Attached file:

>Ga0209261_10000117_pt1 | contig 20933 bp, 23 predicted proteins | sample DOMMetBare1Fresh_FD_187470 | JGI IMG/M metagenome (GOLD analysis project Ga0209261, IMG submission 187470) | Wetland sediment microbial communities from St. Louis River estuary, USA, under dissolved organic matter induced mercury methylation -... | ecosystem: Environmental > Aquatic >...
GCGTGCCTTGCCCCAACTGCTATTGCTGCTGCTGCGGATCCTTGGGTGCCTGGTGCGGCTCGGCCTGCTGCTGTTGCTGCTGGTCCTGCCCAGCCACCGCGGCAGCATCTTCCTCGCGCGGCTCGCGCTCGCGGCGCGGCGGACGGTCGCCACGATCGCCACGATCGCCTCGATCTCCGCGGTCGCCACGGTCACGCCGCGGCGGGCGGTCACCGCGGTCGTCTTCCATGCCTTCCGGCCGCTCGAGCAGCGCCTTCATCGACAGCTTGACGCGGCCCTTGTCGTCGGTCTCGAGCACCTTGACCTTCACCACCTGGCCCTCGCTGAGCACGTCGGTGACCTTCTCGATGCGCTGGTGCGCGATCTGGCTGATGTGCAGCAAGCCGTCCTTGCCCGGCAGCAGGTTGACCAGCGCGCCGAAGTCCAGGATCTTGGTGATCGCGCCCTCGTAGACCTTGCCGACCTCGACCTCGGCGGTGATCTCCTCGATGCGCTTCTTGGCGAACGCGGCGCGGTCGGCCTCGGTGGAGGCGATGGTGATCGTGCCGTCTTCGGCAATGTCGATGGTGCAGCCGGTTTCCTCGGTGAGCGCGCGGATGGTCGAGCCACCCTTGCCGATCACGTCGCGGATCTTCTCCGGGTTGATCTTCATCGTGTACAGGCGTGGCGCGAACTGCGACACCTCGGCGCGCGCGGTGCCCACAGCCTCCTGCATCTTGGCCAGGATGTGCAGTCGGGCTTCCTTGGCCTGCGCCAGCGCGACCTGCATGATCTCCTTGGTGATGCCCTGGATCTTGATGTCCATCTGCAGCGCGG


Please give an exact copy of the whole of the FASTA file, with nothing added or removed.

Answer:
>Ga0209261_10000117_pt1 | contig 20933 bp, 23 predicted proteins | sample DOMMetBare1Fresh_FD_187470 | JGI IMG/M metagenome (GOLD analysis project Ga0209261, IMG submission 187470) | Wetland sediment microbial communities from St. Louis River estuary, USA, under dissolved organic matter induced mercury methylation -... | ecosystem: Environmental > Aquatic >...
GCGTGCCTTGCCCCAACTGCTATTGCTGCTGCTGCGGATCCTTGGGTGCCTGGTGCGGCTCGGCCTGCTGCTGTTGCTGCTGGTCCTGCCCAGCCACCGCGGCAGCATCTTCCTCGCGCGGCTCGCGCTCGCGGCGCGGCGGACGGTCGCCACGATCGCCACGATCGCCTCGATCTCCGCGGTCGCCACGGTCACGCCGCGGCGGGCGGTCACCGCGGTCGTCTTCCATGCCTTCCGGCCGCTCGAGCAGCGCCTTCATCGACAGCTTGACGCGGCCCTTGTCGTCGGTCTCGAGCACCTTGACCTTCACCACCTGGCCCTCGCTGAGCACGTCGGTGACCTTCTCGATGCGCTGGTGCGCGATCTGGCTGATGTGCAGCAAGCCGTCCTTGCCCGGCAGCAGGTTGACCAGCGCGCCGAAGTCCAGGATCTTGGTGATCGCGCCCTCGTAGACCTTGCCGACCTCGACCTCGGCGGTGATCTCCTCGATGCGCTTCTTGGCGAACGCGGCGCGGTCGGCCTCGGTGGAGGCGATGGTGATCGTGCCGTCTTCGGCAATGTCGATGGTGCAGCCGGTTTCCTCGGTGAGCGCGCGGATGGTCGAGCCACCCTTGCCGATCACGTCGCGGATCTTCTCCGGGTTGATCTTCATCGTGTACAGGCGTGGCGCGAACTGCGACACCTCGGCGCGCGCGGTGCCCACAGCCTCCTGCATCTTGGCCAGGATGTGCAGTCGGGCTTCCTTGGCCTGCGCCAGCGCGACCTGCATGATCTCCTTGGTGATGCCCTGGATCTTGATGTCCATCTGCAGCGCGG